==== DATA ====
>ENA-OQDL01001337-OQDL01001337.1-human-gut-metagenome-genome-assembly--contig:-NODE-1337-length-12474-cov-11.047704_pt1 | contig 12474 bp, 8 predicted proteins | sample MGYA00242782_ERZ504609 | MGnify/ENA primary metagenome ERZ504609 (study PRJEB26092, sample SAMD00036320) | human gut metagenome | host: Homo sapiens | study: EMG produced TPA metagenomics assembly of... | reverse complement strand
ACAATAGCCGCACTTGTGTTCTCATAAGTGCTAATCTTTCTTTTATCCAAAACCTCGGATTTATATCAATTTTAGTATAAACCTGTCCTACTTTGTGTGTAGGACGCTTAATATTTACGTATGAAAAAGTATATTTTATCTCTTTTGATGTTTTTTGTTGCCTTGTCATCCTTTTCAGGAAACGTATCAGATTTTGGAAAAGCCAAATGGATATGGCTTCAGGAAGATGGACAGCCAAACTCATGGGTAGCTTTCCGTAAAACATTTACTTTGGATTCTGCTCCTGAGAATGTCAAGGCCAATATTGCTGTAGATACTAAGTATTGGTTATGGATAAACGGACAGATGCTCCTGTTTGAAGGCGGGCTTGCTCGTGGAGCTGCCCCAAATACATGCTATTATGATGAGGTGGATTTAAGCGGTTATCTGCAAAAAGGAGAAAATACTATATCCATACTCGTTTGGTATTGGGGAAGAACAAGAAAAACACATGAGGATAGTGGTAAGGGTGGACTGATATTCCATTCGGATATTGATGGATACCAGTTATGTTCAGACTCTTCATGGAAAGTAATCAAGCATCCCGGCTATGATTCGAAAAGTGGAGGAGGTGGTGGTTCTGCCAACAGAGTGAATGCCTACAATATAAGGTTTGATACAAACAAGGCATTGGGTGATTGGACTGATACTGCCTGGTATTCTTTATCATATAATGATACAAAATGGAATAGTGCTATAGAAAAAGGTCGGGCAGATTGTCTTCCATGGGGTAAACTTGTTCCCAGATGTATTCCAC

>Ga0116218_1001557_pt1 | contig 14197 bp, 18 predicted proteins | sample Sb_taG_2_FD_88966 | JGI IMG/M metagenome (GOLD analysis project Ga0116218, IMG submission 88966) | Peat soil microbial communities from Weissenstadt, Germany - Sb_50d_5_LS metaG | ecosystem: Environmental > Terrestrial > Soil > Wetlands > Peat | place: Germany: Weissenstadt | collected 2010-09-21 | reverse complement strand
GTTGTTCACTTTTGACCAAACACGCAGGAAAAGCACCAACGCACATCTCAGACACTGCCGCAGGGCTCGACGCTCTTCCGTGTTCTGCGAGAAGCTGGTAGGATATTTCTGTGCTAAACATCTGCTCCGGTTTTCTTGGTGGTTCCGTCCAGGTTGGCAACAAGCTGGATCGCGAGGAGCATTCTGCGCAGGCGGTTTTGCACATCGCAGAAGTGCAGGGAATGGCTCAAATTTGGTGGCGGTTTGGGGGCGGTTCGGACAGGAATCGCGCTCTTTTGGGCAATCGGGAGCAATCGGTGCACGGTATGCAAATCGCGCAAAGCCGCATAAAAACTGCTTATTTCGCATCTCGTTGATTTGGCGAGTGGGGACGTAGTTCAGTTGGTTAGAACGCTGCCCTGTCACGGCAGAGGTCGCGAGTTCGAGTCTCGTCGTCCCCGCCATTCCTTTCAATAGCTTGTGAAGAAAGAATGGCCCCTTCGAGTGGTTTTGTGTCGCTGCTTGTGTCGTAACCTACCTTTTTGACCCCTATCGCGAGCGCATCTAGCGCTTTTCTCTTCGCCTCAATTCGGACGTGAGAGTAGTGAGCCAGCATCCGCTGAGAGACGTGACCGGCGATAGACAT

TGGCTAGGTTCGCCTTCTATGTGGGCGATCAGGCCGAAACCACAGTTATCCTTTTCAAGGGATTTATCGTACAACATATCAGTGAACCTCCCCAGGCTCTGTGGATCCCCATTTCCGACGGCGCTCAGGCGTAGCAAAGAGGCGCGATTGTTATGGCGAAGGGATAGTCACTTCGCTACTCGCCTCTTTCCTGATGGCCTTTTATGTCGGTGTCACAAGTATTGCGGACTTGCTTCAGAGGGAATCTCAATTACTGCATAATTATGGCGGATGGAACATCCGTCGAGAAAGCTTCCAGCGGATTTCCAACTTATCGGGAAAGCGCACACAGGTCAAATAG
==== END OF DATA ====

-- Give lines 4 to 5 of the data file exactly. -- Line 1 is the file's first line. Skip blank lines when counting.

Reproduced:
GTTGTTCACTTTTGACCAAACACGCAGGAAAAGCACCAACGCACATCTCAGACACTGCCGCAGGGCTCGACGCTCTTCCGTGTTCTGCGAGAAGCTGGTAGGATATTTCTGTGCTAAACATCTGCTCCGGTTTTCTTGGTGGTTCCGTCCAGGTTGGCAACAAGCTGGATCGCGAGGAGCATTCTGCGCAGGCGGTTTTGCACATCGCAGAAGTGCAGGGAATGGCTCAAATTTGGTGGCGGTTTGGGGGCGGTTCGGACAGGAATCGCGCTCTTTTGGGCAATCGGGAGCAATCGGTGCACGGTATGCAAATCGCGCAAAGCCGCATAAAAACTGCTTATTTCGCATCTCGTTGATTTGGCGAGTGGGGACGTAGTTCAGTTGGTTAGAACGCTGCCCTGTCACGGCAGAGGTCGCGAGTTCGAGTCTCGTCGTCCCCGCCATTCCTTTCAATAGCTTGTGAAGAAAGAATGGCCCCTTCGAGTGGTTTTGTGTCGCTGCTTGTGTCGTAACCTACCTTTTTGACCCCTATCGCGAGCGCATCTAGCGCTTTTCTCTTCGCCTCAATTCGGACGTGAGAGTAGTGAGCCAGCATCCGCTGAGAGACGTGACCGGCGATAGACAT

TGGCTAGGTTCGCCTTCTATGTGGGCGATCAGGCCGAAACCACAGTTATCCTTTTCAAGGGATTTATCGTACAACATATCAGTGAACCTCCCCAGGCTCTGTGGATCCCCATTTCCGACGGCGCTCAGGCGTAGCAAAGAGGCGCGATTGTTATGGCGAAGGGATAGTCACTTCGCTACTCGCCTCTTTCCTGATGGCCTTTTATGTCGGTGTCACAAGTATTGCGGACTTGCTTCAGAGGGAATCTCAATTACTGCATAATTATGGCGGATGGAACATCCGTCGAGAAAGCTTCCAGCGGATTTCCAACTTATCGGGAAAGCGCACACAGGTCAAATAG